Most companies offer a 401K or a 403b plan that allows you to save pre-tax (gross income) dollars into an investment fund managed by the company. In many cases, employers match your contribution. If your company does this, start contributing as soon as possible, even if it’s a small amount. You likely won’t miss the money deducted, and it will grow to a substantial amount over the years. If you change jobs, you can take your retirement accounts with you. If your employer doesn’t offer a 401K plan, consider setting up an Individual Retirement Account (IRA) at a bank or investment firm and contributing the maximum allowed each year.
Some employers will pay for all or part of your future study, especially if it’s related to your current work or your employer’s industry. In some cases, you’ll be required to work for a certain length of time after completing the degree for which the employer paid.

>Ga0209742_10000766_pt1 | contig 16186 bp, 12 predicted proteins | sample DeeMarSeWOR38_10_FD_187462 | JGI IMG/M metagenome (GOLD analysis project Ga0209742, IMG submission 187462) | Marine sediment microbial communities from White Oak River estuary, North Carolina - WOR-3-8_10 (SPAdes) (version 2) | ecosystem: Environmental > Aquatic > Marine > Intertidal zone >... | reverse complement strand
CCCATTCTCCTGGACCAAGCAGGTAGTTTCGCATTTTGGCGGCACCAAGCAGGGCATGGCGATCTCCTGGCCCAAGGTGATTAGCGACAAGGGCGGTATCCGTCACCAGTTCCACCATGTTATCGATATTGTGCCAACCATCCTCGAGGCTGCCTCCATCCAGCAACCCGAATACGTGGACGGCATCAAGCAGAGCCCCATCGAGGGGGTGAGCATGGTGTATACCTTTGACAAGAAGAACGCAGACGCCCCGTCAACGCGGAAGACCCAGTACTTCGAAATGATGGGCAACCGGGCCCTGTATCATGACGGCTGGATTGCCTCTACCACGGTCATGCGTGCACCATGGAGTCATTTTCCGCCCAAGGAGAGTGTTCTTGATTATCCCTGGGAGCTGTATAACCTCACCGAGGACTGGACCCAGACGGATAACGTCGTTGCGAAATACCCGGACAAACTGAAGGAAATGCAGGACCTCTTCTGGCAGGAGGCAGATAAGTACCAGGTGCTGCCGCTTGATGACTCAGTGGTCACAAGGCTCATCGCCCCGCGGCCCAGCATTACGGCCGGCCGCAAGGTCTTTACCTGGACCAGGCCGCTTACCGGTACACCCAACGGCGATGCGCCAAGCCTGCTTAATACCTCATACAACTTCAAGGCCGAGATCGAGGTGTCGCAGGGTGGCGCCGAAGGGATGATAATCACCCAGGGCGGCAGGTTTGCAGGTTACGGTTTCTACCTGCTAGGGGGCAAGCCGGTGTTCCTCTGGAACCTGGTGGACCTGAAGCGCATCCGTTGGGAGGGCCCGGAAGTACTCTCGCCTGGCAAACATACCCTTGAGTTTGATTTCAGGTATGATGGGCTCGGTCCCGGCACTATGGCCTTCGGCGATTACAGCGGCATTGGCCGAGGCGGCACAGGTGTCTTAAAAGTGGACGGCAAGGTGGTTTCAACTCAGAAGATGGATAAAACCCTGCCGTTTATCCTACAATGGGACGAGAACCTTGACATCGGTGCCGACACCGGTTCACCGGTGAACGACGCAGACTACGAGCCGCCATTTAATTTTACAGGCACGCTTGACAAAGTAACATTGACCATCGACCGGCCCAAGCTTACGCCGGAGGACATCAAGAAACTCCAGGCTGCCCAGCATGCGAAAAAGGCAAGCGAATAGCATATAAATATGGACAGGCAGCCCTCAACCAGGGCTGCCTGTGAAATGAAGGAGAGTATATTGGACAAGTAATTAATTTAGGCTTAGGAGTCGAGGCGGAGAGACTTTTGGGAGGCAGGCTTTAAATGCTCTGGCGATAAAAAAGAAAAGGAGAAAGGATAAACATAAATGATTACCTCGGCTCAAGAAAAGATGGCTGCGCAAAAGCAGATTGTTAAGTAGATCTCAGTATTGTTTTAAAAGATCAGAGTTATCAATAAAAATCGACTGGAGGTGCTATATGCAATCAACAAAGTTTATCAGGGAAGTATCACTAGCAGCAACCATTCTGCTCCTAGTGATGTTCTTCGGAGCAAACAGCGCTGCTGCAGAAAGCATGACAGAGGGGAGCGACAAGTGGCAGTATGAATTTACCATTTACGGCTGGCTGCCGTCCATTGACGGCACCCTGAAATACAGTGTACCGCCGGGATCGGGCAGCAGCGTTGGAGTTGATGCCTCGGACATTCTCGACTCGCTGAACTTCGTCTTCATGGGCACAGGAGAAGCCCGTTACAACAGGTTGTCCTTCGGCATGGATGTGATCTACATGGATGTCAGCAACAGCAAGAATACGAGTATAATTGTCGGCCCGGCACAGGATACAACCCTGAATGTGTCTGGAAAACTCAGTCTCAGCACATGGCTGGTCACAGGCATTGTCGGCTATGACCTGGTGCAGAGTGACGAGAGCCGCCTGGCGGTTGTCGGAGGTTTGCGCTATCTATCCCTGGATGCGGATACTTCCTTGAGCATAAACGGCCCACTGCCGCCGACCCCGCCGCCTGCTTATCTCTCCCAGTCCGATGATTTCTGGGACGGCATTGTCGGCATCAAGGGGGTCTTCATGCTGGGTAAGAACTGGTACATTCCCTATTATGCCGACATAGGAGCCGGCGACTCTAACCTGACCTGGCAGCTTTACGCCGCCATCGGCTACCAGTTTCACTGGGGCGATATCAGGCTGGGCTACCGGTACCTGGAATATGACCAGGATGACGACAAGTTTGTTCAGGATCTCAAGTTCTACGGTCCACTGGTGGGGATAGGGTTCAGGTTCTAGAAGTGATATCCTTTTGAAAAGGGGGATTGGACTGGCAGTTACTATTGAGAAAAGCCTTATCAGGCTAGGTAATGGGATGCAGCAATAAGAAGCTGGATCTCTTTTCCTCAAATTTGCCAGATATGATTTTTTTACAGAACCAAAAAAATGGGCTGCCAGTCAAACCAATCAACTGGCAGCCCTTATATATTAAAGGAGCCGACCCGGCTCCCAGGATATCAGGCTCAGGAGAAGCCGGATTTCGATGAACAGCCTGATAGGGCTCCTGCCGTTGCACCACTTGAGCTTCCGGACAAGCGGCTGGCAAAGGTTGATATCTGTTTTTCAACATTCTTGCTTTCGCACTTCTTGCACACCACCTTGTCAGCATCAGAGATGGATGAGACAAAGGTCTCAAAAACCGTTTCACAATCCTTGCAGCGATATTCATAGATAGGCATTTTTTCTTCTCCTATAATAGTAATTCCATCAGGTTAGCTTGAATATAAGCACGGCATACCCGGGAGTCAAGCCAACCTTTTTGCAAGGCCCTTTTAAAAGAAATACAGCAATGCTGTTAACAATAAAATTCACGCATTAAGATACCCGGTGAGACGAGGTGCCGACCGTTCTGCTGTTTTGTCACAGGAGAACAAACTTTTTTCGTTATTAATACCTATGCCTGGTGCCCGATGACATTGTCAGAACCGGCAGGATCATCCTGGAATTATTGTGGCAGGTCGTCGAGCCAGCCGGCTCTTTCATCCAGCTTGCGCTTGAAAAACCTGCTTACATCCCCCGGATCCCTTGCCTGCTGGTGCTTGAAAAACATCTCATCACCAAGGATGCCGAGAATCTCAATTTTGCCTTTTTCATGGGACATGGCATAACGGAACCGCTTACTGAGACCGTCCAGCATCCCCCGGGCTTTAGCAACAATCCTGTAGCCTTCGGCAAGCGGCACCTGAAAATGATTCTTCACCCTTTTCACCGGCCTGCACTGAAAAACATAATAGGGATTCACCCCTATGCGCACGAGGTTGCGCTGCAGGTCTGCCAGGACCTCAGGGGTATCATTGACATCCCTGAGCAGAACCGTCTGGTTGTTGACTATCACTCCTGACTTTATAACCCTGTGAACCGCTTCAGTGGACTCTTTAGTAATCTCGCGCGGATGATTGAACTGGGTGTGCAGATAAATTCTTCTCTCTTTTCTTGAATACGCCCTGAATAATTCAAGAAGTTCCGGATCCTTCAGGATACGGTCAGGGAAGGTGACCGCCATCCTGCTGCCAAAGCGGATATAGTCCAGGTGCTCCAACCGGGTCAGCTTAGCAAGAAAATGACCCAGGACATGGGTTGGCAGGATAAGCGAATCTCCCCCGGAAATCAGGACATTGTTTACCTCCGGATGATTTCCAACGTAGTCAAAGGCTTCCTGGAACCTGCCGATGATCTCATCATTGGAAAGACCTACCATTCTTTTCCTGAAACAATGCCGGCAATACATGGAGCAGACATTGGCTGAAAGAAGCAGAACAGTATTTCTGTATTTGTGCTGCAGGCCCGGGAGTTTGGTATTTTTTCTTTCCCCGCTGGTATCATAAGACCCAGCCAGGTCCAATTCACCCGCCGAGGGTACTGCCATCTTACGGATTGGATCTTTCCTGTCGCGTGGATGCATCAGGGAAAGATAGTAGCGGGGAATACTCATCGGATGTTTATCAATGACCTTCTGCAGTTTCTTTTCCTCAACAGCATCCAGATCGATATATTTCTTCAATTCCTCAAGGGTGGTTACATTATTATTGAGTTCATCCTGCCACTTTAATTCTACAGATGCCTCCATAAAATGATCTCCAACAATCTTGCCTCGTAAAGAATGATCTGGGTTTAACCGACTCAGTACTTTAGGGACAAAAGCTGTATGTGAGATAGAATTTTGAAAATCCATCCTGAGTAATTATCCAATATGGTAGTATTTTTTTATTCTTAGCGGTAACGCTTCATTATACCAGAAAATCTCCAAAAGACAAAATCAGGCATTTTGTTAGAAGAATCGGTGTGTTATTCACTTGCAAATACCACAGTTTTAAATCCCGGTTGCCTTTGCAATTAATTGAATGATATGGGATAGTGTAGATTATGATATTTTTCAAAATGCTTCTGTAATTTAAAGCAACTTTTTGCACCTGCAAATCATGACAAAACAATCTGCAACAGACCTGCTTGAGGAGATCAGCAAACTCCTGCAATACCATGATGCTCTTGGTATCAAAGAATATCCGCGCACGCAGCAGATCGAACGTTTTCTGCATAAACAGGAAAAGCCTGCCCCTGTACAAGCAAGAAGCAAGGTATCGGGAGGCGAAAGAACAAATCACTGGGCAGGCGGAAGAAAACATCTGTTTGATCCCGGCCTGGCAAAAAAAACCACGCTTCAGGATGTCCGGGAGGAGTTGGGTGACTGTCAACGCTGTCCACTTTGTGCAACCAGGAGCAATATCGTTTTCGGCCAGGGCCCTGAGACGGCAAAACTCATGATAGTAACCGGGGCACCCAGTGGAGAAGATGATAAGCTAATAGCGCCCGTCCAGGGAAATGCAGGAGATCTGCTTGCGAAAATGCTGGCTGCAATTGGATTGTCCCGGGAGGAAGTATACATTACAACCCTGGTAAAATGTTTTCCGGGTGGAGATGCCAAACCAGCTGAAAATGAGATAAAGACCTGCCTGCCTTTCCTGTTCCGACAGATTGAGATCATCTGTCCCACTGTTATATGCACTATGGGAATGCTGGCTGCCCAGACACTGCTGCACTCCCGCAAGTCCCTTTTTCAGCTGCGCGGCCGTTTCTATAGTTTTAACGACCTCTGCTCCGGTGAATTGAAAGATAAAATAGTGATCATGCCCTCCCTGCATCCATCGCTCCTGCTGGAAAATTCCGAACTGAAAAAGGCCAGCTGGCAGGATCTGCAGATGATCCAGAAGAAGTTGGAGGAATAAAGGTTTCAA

Employee assistance programs
Many employers provide counseling resources to help employees address problems like substance abuse, relationship issues, legal dealings or anything that may affect job performance.
Your employer will offer health insurance plans for which they pay a certain percentage and the rest will be deducted from your paycheck. You should carefully consider your options and choose the plan that provides the best comprehensive coverage for your needs, and ask your co-workers, neighbors and friends for recommendations. Also, be sure to use the benefits for regular preventative health physicals and teeth cleanings.